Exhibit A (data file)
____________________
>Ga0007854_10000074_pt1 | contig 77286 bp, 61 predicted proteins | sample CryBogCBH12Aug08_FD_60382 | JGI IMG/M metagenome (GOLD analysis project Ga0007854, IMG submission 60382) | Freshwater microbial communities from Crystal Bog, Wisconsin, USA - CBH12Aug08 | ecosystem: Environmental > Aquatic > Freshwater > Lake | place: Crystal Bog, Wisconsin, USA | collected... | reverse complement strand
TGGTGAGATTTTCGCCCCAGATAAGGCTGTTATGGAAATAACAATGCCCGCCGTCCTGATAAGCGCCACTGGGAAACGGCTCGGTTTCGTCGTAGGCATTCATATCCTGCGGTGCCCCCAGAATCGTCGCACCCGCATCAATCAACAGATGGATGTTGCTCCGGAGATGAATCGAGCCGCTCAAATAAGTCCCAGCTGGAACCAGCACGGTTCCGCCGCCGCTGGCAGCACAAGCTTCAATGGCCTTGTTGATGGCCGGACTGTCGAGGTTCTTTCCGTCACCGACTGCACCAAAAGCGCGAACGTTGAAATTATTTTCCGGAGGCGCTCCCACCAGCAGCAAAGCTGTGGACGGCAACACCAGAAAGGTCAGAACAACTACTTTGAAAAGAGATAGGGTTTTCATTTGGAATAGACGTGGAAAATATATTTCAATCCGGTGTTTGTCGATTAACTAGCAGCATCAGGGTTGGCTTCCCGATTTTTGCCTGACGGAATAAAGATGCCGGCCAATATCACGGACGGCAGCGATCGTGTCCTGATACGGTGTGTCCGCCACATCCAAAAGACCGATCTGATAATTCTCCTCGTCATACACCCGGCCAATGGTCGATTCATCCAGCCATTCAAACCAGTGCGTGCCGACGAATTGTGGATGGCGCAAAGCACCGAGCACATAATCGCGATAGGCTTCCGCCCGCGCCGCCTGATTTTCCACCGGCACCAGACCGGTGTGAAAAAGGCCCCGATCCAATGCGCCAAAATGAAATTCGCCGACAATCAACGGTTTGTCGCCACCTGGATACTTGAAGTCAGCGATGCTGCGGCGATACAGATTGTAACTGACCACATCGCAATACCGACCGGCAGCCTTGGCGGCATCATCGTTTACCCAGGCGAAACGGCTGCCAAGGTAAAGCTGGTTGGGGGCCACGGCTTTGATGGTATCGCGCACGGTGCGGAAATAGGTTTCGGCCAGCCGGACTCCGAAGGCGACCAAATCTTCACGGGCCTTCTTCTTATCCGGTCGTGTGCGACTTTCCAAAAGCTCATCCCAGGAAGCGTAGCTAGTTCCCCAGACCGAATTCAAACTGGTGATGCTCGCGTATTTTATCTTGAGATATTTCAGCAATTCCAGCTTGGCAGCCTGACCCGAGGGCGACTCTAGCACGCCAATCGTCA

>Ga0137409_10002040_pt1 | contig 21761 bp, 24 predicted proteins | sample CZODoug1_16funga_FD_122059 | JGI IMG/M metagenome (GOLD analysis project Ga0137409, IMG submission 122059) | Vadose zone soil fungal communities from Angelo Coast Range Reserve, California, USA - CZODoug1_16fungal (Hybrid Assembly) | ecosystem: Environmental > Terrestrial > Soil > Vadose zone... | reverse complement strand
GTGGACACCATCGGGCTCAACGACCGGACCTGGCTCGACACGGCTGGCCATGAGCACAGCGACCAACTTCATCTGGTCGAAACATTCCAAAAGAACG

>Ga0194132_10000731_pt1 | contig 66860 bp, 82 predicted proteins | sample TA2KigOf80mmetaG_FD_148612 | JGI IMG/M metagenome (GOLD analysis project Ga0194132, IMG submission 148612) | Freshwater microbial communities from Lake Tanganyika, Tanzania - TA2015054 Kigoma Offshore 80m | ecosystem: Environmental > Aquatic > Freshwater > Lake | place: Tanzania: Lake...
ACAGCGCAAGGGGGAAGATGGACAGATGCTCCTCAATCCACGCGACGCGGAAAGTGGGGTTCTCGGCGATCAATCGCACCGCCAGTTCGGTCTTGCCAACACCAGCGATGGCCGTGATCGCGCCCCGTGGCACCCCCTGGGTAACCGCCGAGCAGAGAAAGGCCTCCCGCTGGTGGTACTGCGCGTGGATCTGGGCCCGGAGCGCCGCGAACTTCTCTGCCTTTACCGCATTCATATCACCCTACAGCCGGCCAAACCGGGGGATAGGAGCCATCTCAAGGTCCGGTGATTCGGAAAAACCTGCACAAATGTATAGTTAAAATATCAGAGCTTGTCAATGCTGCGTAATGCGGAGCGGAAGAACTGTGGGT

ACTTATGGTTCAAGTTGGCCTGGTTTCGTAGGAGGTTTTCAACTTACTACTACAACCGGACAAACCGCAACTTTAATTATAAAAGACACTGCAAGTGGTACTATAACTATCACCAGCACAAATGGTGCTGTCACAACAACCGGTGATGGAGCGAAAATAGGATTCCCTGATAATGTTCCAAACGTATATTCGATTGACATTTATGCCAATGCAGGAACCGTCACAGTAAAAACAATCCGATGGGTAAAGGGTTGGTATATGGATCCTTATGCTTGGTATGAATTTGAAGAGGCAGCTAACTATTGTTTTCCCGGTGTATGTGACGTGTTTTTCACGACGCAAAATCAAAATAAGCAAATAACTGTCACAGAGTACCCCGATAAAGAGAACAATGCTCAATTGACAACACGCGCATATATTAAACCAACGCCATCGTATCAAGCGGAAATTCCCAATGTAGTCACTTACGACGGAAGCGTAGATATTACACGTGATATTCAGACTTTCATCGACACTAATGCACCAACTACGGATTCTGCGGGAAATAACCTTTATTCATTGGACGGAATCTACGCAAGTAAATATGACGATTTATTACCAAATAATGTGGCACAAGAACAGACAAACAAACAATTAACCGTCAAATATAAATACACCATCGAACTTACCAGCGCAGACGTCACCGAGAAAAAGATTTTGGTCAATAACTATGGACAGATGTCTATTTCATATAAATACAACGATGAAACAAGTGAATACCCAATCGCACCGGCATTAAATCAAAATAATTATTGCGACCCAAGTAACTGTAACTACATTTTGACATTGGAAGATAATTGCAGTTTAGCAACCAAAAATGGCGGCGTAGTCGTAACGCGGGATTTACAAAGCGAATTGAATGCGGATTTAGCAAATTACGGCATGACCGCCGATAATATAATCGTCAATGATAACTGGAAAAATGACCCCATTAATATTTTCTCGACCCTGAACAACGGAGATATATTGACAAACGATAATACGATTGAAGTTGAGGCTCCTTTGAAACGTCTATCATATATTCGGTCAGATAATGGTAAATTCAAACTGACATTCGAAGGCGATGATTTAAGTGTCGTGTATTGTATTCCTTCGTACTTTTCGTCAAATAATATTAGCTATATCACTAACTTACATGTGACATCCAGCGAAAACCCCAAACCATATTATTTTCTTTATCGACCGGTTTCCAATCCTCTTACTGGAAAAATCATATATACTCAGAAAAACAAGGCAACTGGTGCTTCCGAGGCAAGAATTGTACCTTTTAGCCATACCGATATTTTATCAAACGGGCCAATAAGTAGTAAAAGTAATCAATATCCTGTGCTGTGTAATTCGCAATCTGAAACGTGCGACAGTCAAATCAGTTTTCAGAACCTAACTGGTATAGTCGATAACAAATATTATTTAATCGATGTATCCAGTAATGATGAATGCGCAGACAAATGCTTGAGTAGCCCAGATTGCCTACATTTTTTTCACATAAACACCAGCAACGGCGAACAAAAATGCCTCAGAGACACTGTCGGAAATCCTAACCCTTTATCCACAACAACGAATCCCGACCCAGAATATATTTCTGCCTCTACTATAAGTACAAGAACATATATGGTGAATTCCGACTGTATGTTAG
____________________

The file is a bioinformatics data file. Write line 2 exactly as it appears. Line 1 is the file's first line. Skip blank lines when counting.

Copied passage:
TGGTGAGATTTTCGCCCCAGATAAGGCTGTTATGGAAATAACAATGCCCGCCGTCCTGATAAGCGCCACTGGGAAACGGCTCGGTTTCGTCGTAGGCATTCATATCCTGCGGTGCCCCCAGAATCGTCGCACCCGCATCAATCAACAGATGGATGTTGCTCCGGAGATGAATCGAGCCGCTCAAATAAGTCCCAGCTGGAACCAGCACGGTTCCGCCGCCGCTGGCAGCACAAGCTTCAATGGCCTTGTTGATGGCCGGACTGTCGAGGTTCTTTCCGTCACCGACTGCACCAAAAGCGCGAACGTTGAAATTATTTTCCGGAGGCGCTCCCACCAGCAGCAAAGCTGTGGACGGCAACACCAGAAAGGTCAGAACAACTACTTTGAAAAGAGATAGGGTTTTCATTTGGAATAGACGTGGAAAATATATTTCAATCCGGTGTTTGTCGATTAACTAGCAGCATCAGGGTTGGCTTCCCGATTTTTGCCTGACGGAATAAAGATGCCGGCCAATATCACGGACGGCAGCGATCGTGTCCTGATACGGTGTGTCCGCCACATCCAAAAGACCGATCTGATAATTCTCCTCGTCATACACCCGGCCAATGGTCGATTCATCCAGCCATTCAAACCAGTGCGTGCCGACGAATTGTGGATGGCGCAAAGCACCGAGCACATAATCGCGATAGGCTTCCGCCCGCGCCGCCTGATTTTCCACCGGCACCAGACCGGTGTGAAAAAGGCCCCGATCCAATGCGCCAAAATGAAATTCGCCGACAATCAACGGTTTGTCGCCACCTGGATACTTGAAGTCAGCGATGCTGCGGCGATACAGATTGTAACTGACCACATCGCAATACCGACCGGCAGCCTTGGCGGCATCATCGTTTACCCAGGCGAAACGGCTGCCAAGGTAAAGCTGGTTGGGGGCCACGGCTTTGATGGTATCGCGCACGGTGCGGAAATAGGTTTCGGCCAGCCGGACTCCGAAGGCGACCAAATCTTCACGGGCCTTCTTCTTATCCGGTCGTGTGCGACTTTCCAAAAGCTCATCCCAGGAAGCGTAGCTAGTTCCCCAGACCGAATTCAAACTGGTGATGCTCGCGTATTTTATCTTGAGATATTTCAGCAATTCCAGCTTGGCAGCCTGACCCGAGGGCGACTCTAGCACGCCAATCGTCA